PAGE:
Founded in 1883 in Glasgow, the Boys Brigade (BB) was the first voluntary uniformed youth movement in the world. As such, there are 380 BB groups (or companies) which meet in Scotland each week, supported by around 3,500 dedicated volunteer leaders.
As a Christian Youth Movement, the BB support young people to reach their full potential by providing opportunities to engage in fun and developmental activities and experiences. From camping and sports to first aid, members are encouraged to make a difference in their communities, with the aim to build confidence, develop skills and make friends.
The former Development Officer for the BB, Ian McCallum, had a passion for STEM, from leading Sleepover events for P4,5 & 6s at the Glasgow Science Centre, to setting up a network of STEM Ambassadors within the BB across Scotland. At present there is a STEM Ambassador in 18 out of their 30 Battalions.
Around 400 young people per year complete the Queen’s Badge, the BB’s highest award. As part of the award participants must attend a skills-based training course to help them with the volunteering component of the Badge. Plans were in place to develop a course to train Queen’s Badge candidates to develop and deliver STEM activities in the Anchor Section (aged 5-8) and Junior Section (aged 8-11). The BB were developing the course whilst SSERC were recruiting pilot centres for the Young STEM Leader (YSLP) pilot, and it was a natural fit to combine the two awards.
“[we] felt that the Level 6 YSLP Award course fitted in best with our requirements. Being at Higher level and having 3 SCQF credit points, [it] comes at the right time for the Queen’s Badge participants, who will be applying for further education places within the next year.
“This we were able to do, adding in a number of practical exercises to meet the outcomes…everything from making music with boomwhackers to making boxes in instructional techniques, creating lungs and lava lamps, boats and bubbles (of the square variety!). There are 7 sessions in the YSLP programme and over the weekend we covered 1-5 and started 6, which involves the young people planning to lead STEM activities. They now have to head back to their companies and complete 4 hours of practical teaching time, before reflecting, reviewing and evaluating what they have achieved. Having completed sufficient training for their Queen’s Badge over the weekend we were unsure how many would go on to complete the award, but the feedback was very positive and hopefully we will have at least a dozen doing so.”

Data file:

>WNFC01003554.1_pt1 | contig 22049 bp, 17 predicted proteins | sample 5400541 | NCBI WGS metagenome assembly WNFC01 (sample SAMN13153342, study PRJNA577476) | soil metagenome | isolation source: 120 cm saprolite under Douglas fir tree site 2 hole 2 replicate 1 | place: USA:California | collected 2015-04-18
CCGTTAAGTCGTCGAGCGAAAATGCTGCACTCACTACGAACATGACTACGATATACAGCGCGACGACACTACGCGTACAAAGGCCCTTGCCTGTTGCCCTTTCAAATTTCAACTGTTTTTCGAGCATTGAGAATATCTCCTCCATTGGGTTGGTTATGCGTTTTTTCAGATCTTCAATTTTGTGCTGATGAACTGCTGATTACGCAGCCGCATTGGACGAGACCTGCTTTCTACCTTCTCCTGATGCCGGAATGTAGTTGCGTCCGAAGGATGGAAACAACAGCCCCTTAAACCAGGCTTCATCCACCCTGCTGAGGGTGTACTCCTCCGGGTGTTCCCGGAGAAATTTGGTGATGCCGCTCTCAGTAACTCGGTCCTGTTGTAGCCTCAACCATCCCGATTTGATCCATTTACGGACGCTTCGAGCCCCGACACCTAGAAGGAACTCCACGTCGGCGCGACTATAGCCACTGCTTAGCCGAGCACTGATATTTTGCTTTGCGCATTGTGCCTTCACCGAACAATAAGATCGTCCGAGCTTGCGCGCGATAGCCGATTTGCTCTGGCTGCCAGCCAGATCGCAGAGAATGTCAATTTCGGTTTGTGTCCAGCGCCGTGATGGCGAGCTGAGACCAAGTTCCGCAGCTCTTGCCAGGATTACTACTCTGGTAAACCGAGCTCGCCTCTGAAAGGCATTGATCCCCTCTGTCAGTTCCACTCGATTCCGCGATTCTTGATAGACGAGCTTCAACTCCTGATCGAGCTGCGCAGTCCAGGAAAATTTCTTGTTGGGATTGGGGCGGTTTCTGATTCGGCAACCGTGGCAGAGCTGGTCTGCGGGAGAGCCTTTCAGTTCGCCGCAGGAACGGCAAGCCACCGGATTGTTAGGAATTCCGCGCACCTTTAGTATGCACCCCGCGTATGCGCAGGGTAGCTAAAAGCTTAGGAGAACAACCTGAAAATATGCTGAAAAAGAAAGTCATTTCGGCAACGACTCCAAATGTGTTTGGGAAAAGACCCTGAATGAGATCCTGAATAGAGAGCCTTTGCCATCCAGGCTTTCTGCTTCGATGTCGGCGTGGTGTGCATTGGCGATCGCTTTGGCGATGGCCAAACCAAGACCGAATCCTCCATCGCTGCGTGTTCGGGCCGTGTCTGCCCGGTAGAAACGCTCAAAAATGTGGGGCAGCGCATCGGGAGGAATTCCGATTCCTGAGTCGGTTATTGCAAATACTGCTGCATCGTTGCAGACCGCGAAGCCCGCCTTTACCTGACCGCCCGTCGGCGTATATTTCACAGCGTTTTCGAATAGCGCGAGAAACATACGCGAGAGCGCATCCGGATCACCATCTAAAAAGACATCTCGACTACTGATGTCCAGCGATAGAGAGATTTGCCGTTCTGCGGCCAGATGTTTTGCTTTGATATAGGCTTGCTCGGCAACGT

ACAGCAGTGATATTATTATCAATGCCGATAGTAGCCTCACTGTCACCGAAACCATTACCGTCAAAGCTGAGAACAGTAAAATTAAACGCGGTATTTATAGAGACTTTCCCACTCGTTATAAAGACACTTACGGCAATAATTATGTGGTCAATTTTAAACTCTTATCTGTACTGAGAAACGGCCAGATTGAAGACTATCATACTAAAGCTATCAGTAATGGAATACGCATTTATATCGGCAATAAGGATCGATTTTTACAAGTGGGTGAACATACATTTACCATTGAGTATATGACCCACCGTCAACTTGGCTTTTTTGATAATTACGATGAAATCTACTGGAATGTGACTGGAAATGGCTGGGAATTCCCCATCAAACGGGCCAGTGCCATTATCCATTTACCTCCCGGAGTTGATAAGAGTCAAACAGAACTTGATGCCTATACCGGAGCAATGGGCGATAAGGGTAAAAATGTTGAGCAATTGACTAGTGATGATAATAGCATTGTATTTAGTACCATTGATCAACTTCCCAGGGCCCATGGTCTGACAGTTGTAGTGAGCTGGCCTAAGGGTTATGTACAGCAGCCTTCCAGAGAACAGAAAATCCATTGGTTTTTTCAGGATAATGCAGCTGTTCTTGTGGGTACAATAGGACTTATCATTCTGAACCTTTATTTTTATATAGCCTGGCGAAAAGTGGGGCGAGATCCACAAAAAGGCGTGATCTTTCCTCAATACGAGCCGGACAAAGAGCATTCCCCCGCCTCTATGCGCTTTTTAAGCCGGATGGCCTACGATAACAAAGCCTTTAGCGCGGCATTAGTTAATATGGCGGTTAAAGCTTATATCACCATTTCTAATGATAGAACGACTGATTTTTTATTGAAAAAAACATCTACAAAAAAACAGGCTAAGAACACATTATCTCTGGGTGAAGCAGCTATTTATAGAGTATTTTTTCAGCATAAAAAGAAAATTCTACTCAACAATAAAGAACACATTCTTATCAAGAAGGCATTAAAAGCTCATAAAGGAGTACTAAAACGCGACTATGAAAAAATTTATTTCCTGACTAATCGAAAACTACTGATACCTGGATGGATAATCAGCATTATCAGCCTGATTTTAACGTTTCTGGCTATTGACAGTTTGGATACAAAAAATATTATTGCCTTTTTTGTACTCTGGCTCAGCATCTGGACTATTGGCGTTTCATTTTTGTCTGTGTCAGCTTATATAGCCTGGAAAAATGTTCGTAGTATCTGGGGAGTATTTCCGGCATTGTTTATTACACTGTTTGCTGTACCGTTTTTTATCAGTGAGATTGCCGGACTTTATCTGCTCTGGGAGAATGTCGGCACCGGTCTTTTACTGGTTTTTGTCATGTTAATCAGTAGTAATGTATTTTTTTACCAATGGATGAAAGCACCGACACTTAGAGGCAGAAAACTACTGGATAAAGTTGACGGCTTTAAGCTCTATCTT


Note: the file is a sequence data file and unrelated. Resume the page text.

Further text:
In developing the programme of activities for YSLP, the BB utilised existing King George VI (KGVI) young leaders, who were also signed up as STEM Ambassadors and some helped staff the pilot YSLP award. 13 enthusiastic young people participated fully and provided feedback. The young people created, planned and delivered a STEM activity with their peers and will do the same within their BB company, school, or youth group. When asked if they would pursue YSLP within their own setting, the young people said:
STEM Ambassador Input
Ryan Watson is a Controls Engineer at Peacock Technology, an engineering consultancy firm. With a degree in Mechanical Engineering, Ryan was always interested in STEM and had already been delivering outreach as part of his work as an engineer, a keen BB leader and a STEM ambassador.
“STEM is really good for the Boys Brigade. Separately, it’s easy to understand what typical STEM subjects are – science, mathematics, technologies – but an integrated STEM activity allows young people to develop skills in problem solving and communication, which may be more interesting and engaging than working in a classroom. The BB is all about teamwork and YSLP marries well to this”.
Part of the benefit of integrating YSLP into the work of the BB is that the programme gives credit to STEM engagement that has already taken place and provides a framework to implement it further based on the YSLP Learning Outcomes. One such activity that Ryan developed involved simulating a manufacturing plant using a Lego® set. As a team-building activity to improve communication in the company section (aged 12-18), each young person was given a separate task within their team, such as delivering instructions, sorting components and assembly. In many companies, designers and manufacturers work separately and need to effectively communicate their thoughts and processes, so this activity was designed to mirror a real working setting. The activity was received positively from the participants, Ryan said they were “excited” and “challenged”.
Part of the benefits of integrating YSLP into Community or Youth groups is that it allows flexibility for the group to continue the excellent STEM engagement they may already be doing and receive credit for it. Alternatively, YSLP is well placed to encourage and promote STEM engagement within centres looking to increase their STEM work. YSLP doesn’t only benefit the recipients of the award; all participants, peers, group leaders and wider communities can be positively influenced by STEM in a fun and engaging way.
As a result of the successful examples of how YSLPP fits in to the work of the BB, we are now offering a dual award. Any BB member who completes YSLP 6 will automatically receive their Queen’s Badge. The YSLP award is proving to be a very positive experience for the BB and we look forward to integrating the programme for all ages.